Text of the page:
I don’t think I know who I married, even though we celebrated our fourth anniversary in August. We’ve been through some really dark times (PTSD) and some really great times (our son). But yesterday I spent three hours on the couch in a huff because I got so mad at this husband of mine that I apparently don’t know.
Granted, four years isn’t very long, and the human soul is infinite, but I’d like to publicly admit that I have a good marriage, a deep in the soul, sometimes we fight and get through it and still want to make out, good marriage? That makes me think I know a guy. But I just saw a side of husband’s heart that I have never seen before.
It started eight months ago when I was dreaming of Augustine’s first birthday party (April weather in NY meant we ended up having it it in a bar with a playpen and champagne at 1p). I wanted to give Augustine a betta fish for his birthday, but Ted was set against it for humanitarian reasons I laughed at. “I don’t want to be responsible for another life.” He said. Simple, yet profoundly beyond me. I had a party to plan and a first birthday present to buy, so I let it be.
Enter me last Friday night, asleep next to my snoring beloved. I dreamt that I bought Augustine a betta fish to live in a bowl on our library shelf, and Augustine was happier than he’d ever been. I woke up with happy tears in my eyes (not hyperbole) and told Ted about my dream over breakfast. His responce: “I dreamt that we had sex.” Ever the clever, I asked him if we could make both our dreams come true with a trip to the pet store in the morning and then sex during Augustine’s nap in the afternoon. Win-win, eh? He hesistantly agreed and only when I said I’d buy him coffee on the way to the train.
It was more humid and sneaky-hot than it should be for the end of September. But we made it to PetLand in Greenpoint where Augustine promptly lost his mind playing with the cat toys and waving at the kitties. And then he saw the fish. I thought my mama heart would burst (not hyperbole) as he literally burst (hyperbole) watching the gold fish swim.
Let’s skip describing the scene in Petland where Ted held firmly to his belief that all life is precious, and because somedays I can still hardly feed myself, he refused to bring another life into our apartment. I wasn’t pretty. I stomped all the home (not hyperbole) carrying the twenty-cent gold fish I bought against his wishes “for Smoochie” (our landlady’s turtle). Gus loved the fish in the bag, and adored “Albert” all weekend as he swam in his bag on the table (because our landlady was out of town). It’s Saturday after PetLand that I spent three hours “napping” on the couch with Augustine’s ginomrous pink stuffed dog because I refused to be in the same room with my ginormous heart of a husband.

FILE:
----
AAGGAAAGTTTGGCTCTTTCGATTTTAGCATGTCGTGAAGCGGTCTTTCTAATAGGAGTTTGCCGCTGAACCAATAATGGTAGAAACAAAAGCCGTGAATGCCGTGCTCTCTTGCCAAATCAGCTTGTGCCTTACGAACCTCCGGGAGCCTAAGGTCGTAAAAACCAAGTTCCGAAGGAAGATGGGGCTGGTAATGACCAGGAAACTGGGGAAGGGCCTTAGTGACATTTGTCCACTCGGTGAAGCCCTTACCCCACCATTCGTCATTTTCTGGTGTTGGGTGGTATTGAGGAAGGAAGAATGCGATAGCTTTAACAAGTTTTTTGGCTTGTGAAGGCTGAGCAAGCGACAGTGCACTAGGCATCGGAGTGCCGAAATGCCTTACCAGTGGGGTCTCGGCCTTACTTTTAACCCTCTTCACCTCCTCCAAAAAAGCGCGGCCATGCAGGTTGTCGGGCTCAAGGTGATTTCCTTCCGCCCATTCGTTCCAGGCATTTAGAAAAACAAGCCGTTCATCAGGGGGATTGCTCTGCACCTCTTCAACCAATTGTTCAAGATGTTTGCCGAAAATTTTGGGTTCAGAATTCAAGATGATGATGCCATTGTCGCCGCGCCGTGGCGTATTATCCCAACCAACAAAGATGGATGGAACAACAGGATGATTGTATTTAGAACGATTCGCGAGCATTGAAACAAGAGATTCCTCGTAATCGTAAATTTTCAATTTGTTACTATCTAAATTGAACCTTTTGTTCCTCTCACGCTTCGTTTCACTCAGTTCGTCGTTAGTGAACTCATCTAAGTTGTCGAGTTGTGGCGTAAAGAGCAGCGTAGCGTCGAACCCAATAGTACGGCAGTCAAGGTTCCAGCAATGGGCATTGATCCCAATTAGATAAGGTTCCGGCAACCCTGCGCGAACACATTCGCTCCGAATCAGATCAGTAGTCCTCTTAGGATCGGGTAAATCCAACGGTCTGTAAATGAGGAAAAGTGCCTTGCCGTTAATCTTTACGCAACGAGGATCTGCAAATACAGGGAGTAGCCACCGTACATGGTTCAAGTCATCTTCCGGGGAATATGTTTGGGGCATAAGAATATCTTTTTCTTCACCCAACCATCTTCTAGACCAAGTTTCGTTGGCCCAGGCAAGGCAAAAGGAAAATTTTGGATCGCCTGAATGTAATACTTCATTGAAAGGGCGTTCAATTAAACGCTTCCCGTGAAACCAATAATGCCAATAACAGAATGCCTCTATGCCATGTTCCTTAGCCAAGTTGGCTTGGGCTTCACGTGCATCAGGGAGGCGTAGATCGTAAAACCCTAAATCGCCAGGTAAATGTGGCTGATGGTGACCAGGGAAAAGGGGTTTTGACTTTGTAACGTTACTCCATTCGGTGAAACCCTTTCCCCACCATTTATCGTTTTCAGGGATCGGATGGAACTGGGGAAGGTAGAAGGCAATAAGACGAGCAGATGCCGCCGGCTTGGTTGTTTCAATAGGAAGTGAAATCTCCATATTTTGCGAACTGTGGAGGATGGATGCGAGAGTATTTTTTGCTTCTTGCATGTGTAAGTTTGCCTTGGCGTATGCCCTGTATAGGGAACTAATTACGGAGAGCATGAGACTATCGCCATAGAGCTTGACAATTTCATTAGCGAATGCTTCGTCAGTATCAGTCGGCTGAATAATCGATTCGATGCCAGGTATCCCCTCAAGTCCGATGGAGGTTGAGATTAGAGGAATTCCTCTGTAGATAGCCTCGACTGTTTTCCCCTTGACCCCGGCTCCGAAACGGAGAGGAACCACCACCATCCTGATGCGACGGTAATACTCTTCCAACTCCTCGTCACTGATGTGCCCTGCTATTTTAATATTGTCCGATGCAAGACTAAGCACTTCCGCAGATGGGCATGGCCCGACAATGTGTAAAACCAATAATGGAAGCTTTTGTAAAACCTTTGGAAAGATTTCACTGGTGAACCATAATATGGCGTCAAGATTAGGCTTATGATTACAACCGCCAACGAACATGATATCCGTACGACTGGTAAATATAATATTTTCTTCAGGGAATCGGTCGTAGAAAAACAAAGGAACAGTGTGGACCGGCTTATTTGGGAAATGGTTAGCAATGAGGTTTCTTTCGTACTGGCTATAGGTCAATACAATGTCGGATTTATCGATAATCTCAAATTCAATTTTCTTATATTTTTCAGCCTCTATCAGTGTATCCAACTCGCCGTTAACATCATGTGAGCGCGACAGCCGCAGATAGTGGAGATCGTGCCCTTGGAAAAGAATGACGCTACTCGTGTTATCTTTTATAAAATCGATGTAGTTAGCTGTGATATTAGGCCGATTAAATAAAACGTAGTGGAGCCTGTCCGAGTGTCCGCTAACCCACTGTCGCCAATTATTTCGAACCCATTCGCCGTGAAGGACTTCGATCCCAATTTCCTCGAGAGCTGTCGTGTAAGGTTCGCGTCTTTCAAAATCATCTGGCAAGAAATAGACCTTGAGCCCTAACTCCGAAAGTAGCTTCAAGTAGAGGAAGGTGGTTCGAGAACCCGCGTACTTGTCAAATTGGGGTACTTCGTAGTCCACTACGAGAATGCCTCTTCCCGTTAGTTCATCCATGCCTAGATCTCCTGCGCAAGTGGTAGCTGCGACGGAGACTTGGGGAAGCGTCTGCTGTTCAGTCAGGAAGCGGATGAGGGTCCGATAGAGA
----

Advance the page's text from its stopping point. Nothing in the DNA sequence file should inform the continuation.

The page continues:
Our neighbors and their toddler came to see Albert on Sunday. Four toddler hands waved and giggled for twenty minutes as I stood smug and Ted hurt.
Monday I woke up to a text from our Landlady kindly refusing the offer of a feeder goldfish. Smoochie, apparently, was a vegetarian. “I’m sorry! I just don’t kill anything.
Monday afternoon I had a bad trigger. The house was a mess, and dinner wasn’t a thought on my mind when Ted came home from work at 7p. I’d managed to move Albert into a vase with clean water and a piece of lettuce, and to keep Augustine happy with cold leftovers for dinner and Daniel Tiger at the table, but I was dissassociated and panicky waiting for my clonopin to restore my body to me. Ted dismissed me to self care (into bed I climbed and wiggled under the blankets to count deep breaths and bring my body back to present) while Ted made dinner and put Augustine to bed without complaint after his 12 hour Monday at Morgan Stanley.
My husband is far from perfect. To my great shame, Type A me is often the first to point that out about my Type B man. But Ted knows how to value life in a way I don’t. He knows how to go slow and eat well and listen closely. I don’t. I know that I wanted a betta fish, and Ted wanted to make sure that we could offer that helpless fish a good life.
Ted struggles with the fact that he is a white man of privilege because he knows that so many other white men of privilege don’t respect other lives. So he’s careful, aware, and constantly seeking to serve and share his privilege. And, I realized, his goodwill to all men extends to betta fish.
I finished my self care routine and sat down to dinner with Ted, slowly, finally coming to terms with the animal rights activist across from me.
“Will you become a vegatrian?” I asked him.
“No, I just don’t think about them as cows.” Ted said.
“Do you really hurt when I name the lobsters we eat fresh with your parents?”
“I’m sorry, Ted.” I said two days too late.
My husband, a man strong enough to be tender.